So, I started sharing my experience on social media, especially trying to get Philippe Rola’s attention because I wanted him to see whether I was doing the right thing or not (this was maybe 4-5 years ago), and Philippe Rola was very kind. He responded with a lot of knowledge. He actively shared tips and how he does things and coached me remotely from Canada.

We got to collaborate a lot, so we wrote our first case series using portal vein Doppler to manage patients with cardiorenal syndrome. I told Philippe, I think this is novel; let’s take this to a national meeting. So, we wrote an abstract in February 2020, right before the pandemic hit, so I went to Florida and presented our first case series of portal vein Doppler in cardiorenal syndrome titled Dynamic Changes in Portal Vein Flow during Decongestion in Patients with Heart Failure and Cardio-Renal Syndrome: A POCUS Case Series, and we won the best abstract in the meeting.

Then we started getting a lot of attention, so I started my formal training with ultrasound because I knew I would need this to continue my career. I got away from research in molecular biology. I thought I would do mainly clinical work, and now I’m doing both. Now, I’m doing POCUS-based research, especially in the field of cardiorenal and venous congestion and heart failure.

So, from then on, I started learning more POCUS at the bedside. The Argentinian Society of Ultrasonography mainly taught me. I took all their courses, and then, it turns out, I think I have a gift for it because now I’ve become a professor in the ASARUC community, the Argentinian Society of Critical Care Ultrasound.

Also, since I went into nephrology in the end, well, then, this is a field where nobody was using point-of-care ultrasound despite its universal adoption in other specialties like emergency medicine and intensive care Together with my friends [Dr] Abhilash Koratala, who is in Milwaukee, and [Dr] Nathaniel Reisinger, who is in Pennsylvania. We began developing the field, pushing the boundaries of what can be done with ultrasound in nephrology. We’ve found a lot of success. Our patients have noticed the difference in care, and we’ve become very precise at hemodynamic assessment, especially for very complex patients, such as our patients with chronic kidney disease and complex heart disease.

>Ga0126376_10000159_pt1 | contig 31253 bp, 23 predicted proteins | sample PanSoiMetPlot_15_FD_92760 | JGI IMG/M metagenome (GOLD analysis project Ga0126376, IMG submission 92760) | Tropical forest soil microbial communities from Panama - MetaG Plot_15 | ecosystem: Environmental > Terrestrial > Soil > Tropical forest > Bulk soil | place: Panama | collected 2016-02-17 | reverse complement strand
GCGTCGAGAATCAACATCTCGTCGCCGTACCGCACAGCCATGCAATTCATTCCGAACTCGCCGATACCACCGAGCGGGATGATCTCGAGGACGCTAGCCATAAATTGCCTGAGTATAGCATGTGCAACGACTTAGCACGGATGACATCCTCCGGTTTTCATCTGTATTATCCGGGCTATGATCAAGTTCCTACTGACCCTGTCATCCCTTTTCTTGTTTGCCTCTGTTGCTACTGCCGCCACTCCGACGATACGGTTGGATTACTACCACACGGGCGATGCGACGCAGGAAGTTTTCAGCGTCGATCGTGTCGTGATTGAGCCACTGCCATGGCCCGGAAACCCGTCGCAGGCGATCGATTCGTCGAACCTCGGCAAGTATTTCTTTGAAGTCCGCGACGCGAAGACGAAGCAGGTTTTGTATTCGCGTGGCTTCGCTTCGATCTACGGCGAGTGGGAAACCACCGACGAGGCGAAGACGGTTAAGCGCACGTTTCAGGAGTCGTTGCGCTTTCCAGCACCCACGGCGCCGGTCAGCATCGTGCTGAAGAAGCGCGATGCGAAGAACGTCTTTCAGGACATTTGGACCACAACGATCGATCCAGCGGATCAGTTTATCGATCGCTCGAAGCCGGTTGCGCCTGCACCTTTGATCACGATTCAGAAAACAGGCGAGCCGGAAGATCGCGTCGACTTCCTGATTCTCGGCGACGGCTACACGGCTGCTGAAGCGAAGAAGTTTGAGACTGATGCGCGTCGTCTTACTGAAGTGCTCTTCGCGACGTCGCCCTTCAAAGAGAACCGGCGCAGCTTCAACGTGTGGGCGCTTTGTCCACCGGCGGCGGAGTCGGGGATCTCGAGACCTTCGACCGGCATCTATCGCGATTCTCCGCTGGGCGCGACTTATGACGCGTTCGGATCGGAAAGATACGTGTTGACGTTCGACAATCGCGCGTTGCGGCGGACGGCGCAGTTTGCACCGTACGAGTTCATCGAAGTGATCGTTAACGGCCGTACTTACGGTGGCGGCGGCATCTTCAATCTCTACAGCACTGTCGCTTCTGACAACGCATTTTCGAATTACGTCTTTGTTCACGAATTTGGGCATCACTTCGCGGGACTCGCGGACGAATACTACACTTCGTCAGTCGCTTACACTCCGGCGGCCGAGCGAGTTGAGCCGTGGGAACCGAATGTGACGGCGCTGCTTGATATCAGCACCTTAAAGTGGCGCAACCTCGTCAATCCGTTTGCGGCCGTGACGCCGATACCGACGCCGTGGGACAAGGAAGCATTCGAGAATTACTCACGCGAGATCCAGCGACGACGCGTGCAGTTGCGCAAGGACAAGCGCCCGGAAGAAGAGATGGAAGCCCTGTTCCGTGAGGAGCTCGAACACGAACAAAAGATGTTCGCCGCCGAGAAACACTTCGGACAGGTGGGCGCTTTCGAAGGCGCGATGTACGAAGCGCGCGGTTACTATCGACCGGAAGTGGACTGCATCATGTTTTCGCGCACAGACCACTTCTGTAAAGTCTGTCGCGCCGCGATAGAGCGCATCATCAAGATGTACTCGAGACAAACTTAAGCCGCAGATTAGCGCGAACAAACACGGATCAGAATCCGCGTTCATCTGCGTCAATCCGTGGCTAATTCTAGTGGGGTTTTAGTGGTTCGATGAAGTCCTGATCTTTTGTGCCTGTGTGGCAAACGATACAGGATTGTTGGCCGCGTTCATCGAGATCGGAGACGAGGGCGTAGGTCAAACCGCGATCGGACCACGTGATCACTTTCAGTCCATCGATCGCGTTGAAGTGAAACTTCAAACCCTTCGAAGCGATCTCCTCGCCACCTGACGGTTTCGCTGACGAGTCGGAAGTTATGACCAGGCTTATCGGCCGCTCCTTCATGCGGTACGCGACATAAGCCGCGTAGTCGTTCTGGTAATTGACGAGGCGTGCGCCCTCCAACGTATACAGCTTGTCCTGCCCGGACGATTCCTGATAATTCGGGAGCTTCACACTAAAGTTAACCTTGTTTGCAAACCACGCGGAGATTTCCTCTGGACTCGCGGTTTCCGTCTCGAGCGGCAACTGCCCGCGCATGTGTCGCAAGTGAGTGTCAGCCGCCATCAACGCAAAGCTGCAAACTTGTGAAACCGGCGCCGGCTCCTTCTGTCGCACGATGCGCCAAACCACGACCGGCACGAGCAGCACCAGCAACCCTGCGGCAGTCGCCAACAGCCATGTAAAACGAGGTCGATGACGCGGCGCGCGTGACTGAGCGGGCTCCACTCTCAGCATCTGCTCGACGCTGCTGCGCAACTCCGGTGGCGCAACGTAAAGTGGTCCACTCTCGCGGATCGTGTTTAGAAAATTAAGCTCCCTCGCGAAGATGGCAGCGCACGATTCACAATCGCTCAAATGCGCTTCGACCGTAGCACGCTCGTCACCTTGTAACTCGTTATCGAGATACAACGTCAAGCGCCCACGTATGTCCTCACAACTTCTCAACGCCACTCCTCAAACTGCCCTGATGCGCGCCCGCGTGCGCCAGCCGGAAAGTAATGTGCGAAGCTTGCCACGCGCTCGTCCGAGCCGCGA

The Rise of POCUS: From Medical Journals to Social Media Renown

Luke Baldwin:  Wow, it’s been quite a journey for you in the last ten years since you started. It’s interesting to see how you’ve gained an international reputation through speaking engagements at various conferences; you’re speaking all over the world. What do you think makes your journey unique compared to others?

Eduardo Argaiz, MD: I understand your question, but social media has changed how you can present your ideas to the world instead of the classical pathway for medical success and research.

In the past, acquiring some degree of fame was about hitting the ground, grinding, publishing, and trying to get all your research papers in the highest impact journals. Then, you need to know the right people to get invited to important meetings, which could take more than ten years. Nowadays, we can translate our knowledge immediately, following ethical guidelines and sharing some clinical cases with patients’ consent; we can reach way more people instantaneously. You know the beauty of point-of-care ultrasound (POCUS) is that we can share these images, which was not possible before.